The Church of the Transfiguration
Jill Munday tel 01273 566276, Sandra Milner tel 01273 843272
To find out more about the Pyecombe Church Extension Project click here: Pyecombe extension
Description and History
This lovely church is over 800 years old. Built on the site of an earlier Saxon Church, it is located on historic Roman as well as pre-historic tracks, and now lies on the South Downs Way.
The Church was under construction at the time of the murder of Thomas a’Becket in Canterbury Cathedral in 1170 – an event that led to huge numbers of people making a pilgrimage to his shrine in Canterbury. The traditional Pilgrims Way ran from Winchester to Canterbury, but people made their way from all over the South of England, and Pyecombe was probably a favoured stopping place, where hospitality would have been offered.
From this early period, we have the simple central Norman arch (1170), as well as the Norman lead font, made in the same year, which is one of only 3 in Sussex – another being in our sister church at Edburton. Evidence of whitewash is said to date from the civil war in 1645 when residents wanted to prevent the lead being used for bullets.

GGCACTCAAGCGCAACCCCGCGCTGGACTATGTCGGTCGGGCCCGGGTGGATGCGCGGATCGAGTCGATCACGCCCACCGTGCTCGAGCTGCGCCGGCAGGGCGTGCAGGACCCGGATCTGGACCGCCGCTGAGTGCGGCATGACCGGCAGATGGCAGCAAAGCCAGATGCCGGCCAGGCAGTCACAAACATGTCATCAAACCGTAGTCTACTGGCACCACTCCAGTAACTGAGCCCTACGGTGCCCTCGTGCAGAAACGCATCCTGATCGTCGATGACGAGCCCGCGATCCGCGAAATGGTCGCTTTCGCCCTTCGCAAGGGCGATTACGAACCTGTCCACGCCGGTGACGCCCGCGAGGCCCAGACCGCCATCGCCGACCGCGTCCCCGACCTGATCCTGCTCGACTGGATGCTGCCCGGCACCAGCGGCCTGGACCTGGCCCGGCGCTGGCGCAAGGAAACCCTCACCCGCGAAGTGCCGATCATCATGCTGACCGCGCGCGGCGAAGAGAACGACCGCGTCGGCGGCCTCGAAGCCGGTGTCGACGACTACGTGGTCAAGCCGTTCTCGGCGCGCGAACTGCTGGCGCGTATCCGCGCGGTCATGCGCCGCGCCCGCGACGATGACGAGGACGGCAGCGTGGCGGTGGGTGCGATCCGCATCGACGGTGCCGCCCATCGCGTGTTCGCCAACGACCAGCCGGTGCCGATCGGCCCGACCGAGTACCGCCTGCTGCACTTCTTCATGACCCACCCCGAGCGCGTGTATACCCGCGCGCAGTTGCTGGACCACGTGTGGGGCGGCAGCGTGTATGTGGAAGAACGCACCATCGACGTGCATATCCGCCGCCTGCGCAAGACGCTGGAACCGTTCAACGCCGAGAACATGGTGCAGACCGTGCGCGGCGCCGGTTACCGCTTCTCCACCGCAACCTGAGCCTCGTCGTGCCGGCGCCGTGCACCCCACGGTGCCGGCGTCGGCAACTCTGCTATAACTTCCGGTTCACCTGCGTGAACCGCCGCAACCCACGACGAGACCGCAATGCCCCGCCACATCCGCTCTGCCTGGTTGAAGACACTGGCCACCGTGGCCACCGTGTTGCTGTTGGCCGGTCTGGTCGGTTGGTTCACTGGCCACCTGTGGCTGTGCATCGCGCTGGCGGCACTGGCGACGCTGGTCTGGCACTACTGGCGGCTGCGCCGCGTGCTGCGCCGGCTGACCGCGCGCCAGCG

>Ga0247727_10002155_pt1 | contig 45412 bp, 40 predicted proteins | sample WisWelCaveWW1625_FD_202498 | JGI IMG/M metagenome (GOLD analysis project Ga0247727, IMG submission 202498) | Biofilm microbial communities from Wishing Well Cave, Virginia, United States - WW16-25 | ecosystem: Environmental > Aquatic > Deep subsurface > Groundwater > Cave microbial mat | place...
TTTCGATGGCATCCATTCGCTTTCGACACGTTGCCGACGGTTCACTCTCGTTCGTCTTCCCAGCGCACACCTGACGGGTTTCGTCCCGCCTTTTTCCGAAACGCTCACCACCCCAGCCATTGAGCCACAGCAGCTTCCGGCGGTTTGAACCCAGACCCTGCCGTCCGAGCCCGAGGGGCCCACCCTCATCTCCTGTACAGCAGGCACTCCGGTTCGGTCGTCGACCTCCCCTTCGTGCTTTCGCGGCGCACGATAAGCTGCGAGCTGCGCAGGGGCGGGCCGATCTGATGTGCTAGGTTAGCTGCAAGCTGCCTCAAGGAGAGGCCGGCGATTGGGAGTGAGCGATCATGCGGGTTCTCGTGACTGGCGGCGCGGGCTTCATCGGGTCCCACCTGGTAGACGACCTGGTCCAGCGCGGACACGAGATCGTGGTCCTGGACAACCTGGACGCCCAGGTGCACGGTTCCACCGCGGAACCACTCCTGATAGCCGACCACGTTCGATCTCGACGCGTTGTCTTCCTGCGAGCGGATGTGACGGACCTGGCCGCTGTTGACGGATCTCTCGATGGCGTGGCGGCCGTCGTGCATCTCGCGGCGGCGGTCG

The floor tiles around the altar are from the 13th century, made by craftsmen from the powerful Lewes Priory. The toweris also 13th century, and topped with a tiled wooden roof known as a ‘Sussex Cap’. Rare elsewhere, these are common in Sussex. The single bell in the tower is dedicated to St Catherine and from the 15th century. The South doorway is now blocked.
In 1603, a particularly bad outbreak of plague created a village in two halves since villagers resettles half a mile further west in what is now known as ‘Pyecombe Street’.
It was about this time that the original dedication or name of the Church was lost – the current name – which is most unusual for an Anglican Church - is from the 20th century.
The Pulpit would have originally had 3 tiers. The current pulpit and rector’s stall opposite were made in 1898 from this pulpit, and bear the date 1636.
At the end of the 19th century (1898), the whole church was encased in pebble dash, covering the original flintwork. Theforge opposite the church was where the famous Pyecombe shepherds crooks were made until the 1970s. The centrally pivoted churchyard gate is known as a ‘Tapsel gate’ – a type found only in Sussex, close to Lewes. The organ was acquired in 1852, and moved from the tower in 1995.
These features are the details of a small church with a proud history and sense of beauty. The arch draws the eye to the altar and the stained glass window above it. Villagers are justly proud of their lovely church which is the centre for village life, and a place of devotion, open to all who pass it, now as through the past 800 years.
Information taken by permission from the ‘Story of Pyecombe and its Church’, which is available in the Church and in which additional details can be found.